Pathfinder DragonOriginally published on

I tend to use Dungeons & Dragons and Pathfinder interchangeably. In a lot of ways, they’re the same game – after all, Pathfinder is directly derived from the 3rd edition D&D rules. At the same time, both games have evolved in different directions and provide a distinctly different feel at this point. If you’re looking to start a game using one of these systems, which do you choose?

There are endless arguments online about which fantasy RPG is better than the other, and the unfortunate habit that gamers has is the tendency to promote one game by tearing the other one down. That’s silly, because there is no clear-cut answer as to which game is better – they’re both excellent options, and there’s no reason you can’t play and enjoy both. But if you’re trying to pick one or the other for a specific campaign, which game suits your chosen style better? That’s what I aim to discuss here.

Read more at the Screamsheet!

Weird Magic Items I Wish I’d Used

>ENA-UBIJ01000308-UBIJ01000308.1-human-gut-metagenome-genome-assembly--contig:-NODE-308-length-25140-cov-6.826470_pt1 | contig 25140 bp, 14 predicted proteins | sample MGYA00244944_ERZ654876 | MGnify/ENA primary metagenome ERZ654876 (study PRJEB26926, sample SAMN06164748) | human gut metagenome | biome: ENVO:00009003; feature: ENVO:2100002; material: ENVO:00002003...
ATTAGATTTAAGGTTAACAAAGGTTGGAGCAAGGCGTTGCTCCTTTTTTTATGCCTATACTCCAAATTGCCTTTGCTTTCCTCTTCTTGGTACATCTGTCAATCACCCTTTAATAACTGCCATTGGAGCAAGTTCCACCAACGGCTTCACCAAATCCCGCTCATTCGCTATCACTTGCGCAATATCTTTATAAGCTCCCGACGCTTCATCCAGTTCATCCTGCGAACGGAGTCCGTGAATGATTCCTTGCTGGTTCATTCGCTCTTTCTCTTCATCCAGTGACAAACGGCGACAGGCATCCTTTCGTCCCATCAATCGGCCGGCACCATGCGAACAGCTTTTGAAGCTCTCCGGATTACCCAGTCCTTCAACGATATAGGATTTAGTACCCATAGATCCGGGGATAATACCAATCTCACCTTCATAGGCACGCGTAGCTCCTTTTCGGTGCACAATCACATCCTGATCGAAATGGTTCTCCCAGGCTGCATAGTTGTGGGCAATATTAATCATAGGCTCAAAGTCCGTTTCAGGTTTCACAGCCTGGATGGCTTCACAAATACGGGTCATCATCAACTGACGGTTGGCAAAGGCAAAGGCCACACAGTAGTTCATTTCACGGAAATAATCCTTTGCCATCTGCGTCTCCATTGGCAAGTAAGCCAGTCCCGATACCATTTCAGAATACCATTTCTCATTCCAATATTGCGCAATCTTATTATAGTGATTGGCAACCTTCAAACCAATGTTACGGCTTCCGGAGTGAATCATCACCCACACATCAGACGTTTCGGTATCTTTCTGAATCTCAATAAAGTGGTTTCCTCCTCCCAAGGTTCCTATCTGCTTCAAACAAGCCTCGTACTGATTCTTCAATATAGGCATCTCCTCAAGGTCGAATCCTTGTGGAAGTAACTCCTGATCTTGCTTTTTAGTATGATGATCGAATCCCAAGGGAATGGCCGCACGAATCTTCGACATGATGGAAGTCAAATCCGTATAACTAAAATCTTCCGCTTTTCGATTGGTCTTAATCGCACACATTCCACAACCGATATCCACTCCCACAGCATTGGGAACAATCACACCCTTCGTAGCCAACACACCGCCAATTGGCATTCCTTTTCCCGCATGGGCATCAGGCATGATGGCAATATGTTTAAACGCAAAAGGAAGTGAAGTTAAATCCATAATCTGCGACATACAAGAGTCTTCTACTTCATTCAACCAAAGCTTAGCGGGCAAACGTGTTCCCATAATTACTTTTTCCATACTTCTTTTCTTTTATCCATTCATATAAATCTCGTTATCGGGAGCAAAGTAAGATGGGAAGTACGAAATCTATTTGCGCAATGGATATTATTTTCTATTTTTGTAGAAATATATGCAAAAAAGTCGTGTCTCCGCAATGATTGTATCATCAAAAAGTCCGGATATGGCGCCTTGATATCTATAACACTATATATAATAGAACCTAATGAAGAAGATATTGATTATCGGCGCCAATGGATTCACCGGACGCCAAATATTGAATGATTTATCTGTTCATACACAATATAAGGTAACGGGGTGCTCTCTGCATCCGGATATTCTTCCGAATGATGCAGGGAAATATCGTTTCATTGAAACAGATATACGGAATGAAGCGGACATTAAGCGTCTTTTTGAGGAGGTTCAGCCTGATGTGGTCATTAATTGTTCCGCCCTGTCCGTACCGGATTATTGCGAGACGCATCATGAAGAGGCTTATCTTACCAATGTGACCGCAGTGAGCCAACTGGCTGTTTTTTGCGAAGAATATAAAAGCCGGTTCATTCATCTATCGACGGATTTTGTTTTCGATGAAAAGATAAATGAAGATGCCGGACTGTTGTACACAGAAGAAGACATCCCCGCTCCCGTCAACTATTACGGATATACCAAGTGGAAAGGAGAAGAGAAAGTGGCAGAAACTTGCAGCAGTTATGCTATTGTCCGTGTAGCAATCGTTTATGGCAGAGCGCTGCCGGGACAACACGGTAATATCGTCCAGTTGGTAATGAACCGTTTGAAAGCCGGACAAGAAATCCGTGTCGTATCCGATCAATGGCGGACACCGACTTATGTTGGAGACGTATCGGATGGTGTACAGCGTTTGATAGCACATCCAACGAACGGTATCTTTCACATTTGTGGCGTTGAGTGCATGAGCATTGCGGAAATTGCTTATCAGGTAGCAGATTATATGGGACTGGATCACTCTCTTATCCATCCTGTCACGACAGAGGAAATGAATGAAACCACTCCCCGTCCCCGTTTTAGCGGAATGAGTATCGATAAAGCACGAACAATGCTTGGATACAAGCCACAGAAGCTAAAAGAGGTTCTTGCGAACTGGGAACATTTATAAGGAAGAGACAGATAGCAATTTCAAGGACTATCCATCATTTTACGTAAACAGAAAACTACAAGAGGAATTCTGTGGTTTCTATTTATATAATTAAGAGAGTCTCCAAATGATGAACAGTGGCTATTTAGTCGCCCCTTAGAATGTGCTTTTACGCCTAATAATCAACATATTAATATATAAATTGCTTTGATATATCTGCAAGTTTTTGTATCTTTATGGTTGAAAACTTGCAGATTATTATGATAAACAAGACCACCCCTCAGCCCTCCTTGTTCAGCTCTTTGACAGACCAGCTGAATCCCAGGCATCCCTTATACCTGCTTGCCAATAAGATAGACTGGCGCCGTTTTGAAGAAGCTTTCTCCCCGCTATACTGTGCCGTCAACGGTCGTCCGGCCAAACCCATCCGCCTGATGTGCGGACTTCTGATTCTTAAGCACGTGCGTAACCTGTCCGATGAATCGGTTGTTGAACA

Originally posted on

Thanks to whatever weirdness inhabited the heads of Dave Arneson and Gary Gygax, fantasy gaming has some really bizarre stuff baked into its history. I’ve gamed long enough to use a lot of that weirdness (including my personal favorite, the deck of many things), but there’s still so much more out there. Here’s a quick list of some of the fun items in Dungeons & Dragons and Pathfinder that I’ve always wanted to slip into an adventure but have never quite been able to make fit.

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6 Reasons a Library Card is More Useful Than You Think

Public Library

September is Library Card Sign-up Month, which targets the 40-50% of modern Americans who don’t currently have library cards. In the day and age of the Internet and easy access to information from virtually any device, one might wonder what role libraries still play. Can your local public library still enrich your kid’s life?

Well, this would be an awfully short blog entry if the answer was “No.” Although libraries have more technology and better computers than they did when I was a kid, they still play about the same role – they’re a great way for kids to direct their own reading, do research, and build social skills.

Why should your kid have a library card in a world where and Wikipedia are accessible with a moment’s notice? Here’s a few of the advantages that libraries still offer even in a world of easy Internet access.